It would be nice for emergencies to happen in the very best locations. A well-lit ER is a great place to have an emergency if you happen to be in one at the time. But Emergencies don’t happen like that. Usually it’s cold, wet, and dark, and with no help available.
Emergencies are especially scary because, you’re “it.” The casualty might be relying on you because no one else is willing or able. And if it’s dark and you don’t have help, it’s nice to be able to use your hands AND see what you’re doing.
Working as a Corpsman and EMT, I wasn’t given the choice of what medical gear I used. People with much more experience, training and education decided ahead of time what was acceptable and what wasn’t.
As a result, I only used gear that was issued and available to me and I never thought about if there might be a better option because it wouldn’t matter if there was. It would go against SOPs (Standard Operating Procedures) and that was always strictly forbidden.
Now that I’m free to explore and look into other life saving equipment, I’m given the opportunity to search out the answers for myself and question my reasons for doing what I do.
An emergency usually means you have little or no resources available to recover from a bad situation. Being able to extend the life of precious resources like trauma gear might become an essential skill set, and it happens to be one that medics pride themselves in.
Unless you're heading out to do errands in a fully stocked ambulance, you aren’t going to be able to carry all the things you might need for trauma control. And the situation only gets worse for multiple casualties.
Some things you just can’t get around, like carrying tourniquets for life threatening bleeds or seals for chest wall punctures. But if possible, carrying items that can be used for more then one type of injury is good for extending the number, and different kinds of emergency trauma you might encounter.
Here’s a list of items that can handle more than one job:
A few years ago, I had the opportunity to work as a security consultant for organizations looking to be proactive for active shooter incident (ASI) or mass casualty events. It was a great experience that I thoroughly enjoyed since I was able to use hard learned skills I acquired from the military.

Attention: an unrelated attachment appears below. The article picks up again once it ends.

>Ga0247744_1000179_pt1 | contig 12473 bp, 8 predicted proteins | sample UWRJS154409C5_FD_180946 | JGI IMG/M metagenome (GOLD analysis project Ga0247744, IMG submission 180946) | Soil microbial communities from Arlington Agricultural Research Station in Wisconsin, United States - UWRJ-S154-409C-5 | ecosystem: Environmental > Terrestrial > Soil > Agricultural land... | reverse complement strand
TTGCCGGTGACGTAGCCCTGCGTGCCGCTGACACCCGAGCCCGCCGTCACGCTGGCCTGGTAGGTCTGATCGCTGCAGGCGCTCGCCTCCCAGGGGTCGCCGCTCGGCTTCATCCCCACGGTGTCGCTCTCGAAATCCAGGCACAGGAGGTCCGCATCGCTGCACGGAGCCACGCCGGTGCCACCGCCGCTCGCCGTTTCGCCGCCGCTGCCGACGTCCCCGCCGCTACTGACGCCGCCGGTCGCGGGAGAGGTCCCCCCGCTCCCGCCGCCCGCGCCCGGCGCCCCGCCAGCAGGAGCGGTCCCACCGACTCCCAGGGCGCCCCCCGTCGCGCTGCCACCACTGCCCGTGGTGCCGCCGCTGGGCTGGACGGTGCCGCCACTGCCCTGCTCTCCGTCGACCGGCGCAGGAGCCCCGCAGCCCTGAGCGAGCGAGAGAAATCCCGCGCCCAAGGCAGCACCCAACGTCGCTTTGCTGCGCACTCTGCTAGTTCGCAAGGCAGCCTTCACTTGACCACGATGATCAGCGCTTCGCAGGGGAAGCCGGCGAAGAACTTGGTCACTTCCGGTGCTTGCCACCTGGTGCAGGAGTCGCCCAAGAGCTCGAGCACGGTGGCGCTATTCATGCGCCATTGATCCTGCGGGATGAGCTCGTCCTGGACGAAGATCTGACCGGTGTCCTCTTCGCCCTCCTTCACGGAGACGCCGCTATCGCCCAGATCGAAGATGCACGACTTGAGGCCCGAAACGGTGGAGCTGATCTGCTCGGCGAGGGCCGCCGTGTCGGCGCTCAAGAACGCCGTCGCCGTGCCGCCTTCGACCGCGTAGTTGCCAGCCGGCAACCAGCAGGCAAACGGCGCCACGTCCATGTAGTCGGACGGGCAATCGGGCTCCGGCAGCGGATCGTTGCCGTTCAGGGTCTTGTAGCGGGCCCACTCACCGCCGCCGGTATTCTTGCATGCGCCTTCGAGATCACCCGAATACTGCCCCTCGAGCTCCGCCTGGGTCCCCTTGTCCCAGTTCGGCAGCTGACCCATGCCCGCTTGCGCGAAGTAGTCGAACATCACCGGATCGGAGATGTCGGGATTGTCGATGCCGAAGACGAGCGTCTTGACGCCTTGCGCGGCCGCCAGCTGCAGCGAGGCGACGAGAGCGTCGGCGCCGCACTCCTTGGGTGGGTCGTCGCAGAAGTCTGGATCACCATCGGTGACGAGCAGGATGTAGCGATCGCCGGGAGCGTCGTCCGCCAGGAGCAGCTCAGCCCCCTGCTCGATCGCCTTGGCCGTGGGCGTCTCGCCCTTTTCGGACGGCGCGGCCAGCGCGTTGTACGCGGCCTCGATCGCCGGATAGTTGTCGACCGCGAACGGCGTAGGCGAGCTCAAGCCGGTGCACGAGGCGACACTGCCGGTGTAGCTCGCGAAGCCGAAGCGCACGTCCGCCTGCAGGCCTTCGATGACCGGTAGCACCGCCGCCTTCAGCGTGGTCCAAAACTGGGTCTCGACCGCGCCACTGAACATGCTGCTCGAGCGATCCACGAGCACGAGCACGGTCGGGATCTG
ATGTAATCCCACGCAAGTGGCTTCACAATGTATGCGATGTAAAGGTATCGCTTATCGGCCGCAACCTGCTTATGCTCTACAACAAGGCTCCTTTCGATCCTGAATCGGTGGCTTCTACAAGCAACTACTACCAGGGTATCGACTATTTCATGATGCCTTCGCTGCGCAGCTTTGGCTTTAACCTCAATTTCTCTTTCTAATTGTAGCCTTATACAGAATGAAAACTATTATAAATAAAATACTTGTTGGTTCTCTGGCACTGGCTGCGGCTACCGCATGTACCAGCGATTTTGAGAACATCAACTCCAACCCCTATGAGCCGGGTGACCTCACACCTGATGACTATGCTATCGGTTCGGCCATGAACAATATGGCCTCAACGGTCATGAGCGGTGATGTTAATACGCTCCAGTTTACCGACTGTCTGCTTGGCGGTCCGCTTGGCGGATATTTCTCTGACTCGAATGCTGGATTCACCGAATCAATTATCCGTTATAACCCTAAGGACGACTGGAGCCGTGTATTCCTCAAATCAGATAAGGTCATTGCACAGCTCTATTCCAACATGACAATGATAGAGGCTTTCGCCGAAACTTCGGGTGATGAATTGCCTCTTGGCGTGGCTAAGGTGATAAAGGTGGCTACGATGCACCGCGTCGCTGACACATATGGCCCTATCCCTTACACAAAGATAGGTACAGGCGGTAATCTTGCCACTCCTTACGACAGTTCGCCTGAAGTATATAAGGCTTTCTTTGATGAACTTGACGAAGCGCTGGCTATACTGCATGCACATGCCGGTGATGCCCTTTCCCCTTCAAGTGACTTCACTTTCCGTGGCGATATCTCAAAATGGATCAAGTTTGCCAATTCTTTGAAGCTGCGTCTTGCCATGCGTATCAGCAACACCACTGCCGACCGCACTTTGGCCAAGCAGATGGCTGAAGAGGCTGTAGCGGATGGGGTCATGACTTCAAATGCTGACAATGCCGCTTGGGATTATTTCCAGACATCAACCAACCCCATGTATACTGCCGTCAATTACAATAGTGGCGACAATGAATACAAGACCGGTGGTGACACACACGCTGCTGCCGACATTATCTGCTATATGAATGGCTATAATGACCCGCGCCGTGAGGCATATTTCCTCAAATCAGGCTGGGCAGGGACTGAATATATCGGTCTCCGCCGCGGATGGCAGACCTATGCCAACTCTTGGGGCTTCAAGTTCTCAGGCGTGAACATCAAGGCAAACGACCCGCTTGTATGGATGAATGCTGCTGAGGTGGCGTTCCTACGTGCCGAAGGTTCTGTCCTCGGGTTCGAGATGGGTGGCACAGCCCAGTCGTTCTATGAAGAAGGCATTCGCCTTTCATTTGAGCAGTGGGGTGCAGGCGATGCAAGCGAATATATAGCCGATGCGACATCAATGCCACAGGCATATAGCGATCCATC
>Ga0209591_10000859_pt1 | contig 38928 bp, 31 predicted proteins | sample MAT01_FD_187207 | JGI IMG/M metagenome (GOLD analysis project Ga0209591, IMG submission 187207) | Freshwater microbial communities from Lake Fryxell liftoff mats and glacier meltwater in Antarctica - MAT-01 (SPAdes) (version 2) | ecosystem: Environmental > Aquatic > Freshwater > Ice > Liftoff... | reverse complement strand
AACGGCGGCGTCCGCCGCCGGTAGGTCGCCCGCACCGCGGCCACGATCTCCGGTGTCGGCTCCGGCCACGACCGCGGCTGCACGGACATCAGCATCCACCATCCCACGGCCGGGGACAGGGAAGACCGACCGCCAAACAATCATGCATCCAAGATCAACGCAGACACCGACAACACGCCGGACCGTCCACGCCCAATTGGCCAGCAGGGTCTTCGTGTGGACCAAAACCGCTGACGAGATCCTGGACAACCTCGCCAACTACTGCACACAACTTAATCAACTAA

One of my focuses when working with a new client, was asking them to show me what medical gear they had on hand to treat any injuries. Usually what I found was pretty dismal.
After a lot of rummaging around, they would drag out an old sun faded EMT bag with most of the important things missing, or bring out a small plastic kit half full of Band-Aids and Motrin packets.
Full disclosure: I’m the one that decides what gear should go in our kits. And if it isn’t obvious already, I receive a financial kick back for talking about the MMM kits.
But I’m also confident this is an excellent trauma kit full of top-of-the-line gear and priced better than any comparable kit on the market. I take a lot of pride in the value we offer, and it’s my hope that more trauma gear is placed where it can save more lives.
One of my favorite jobs during my career in the medical field has been teaching trauma classes to organizations looking to be proactive in preparing for a disaster, either natural or manmade.
You might’ve gotten into trouble for it in school, but daydreaming can be great for your survival.
I learned this the hard way as a method of keeping myself present in the rocky hills of Afghanistan. While on patrol with my fireteam, it was easy for my mind to wander back to what must be happening in the normal world instead of focused on the dangers around me.
A few weeks ago, I made a video on the Mountain Man Medical YouTube channel about an Officer who was stabbed in the neck while attempting to apprehend a suspect.
After the altercation is complete, the body cam footage ends with the officer walking away to pack gauze into his own neck wound.
If you’ve been reading this blog in the past few weeks, you’ll already know why junctional wounds are uniquely dangerous, and why bleeding control is so difficult.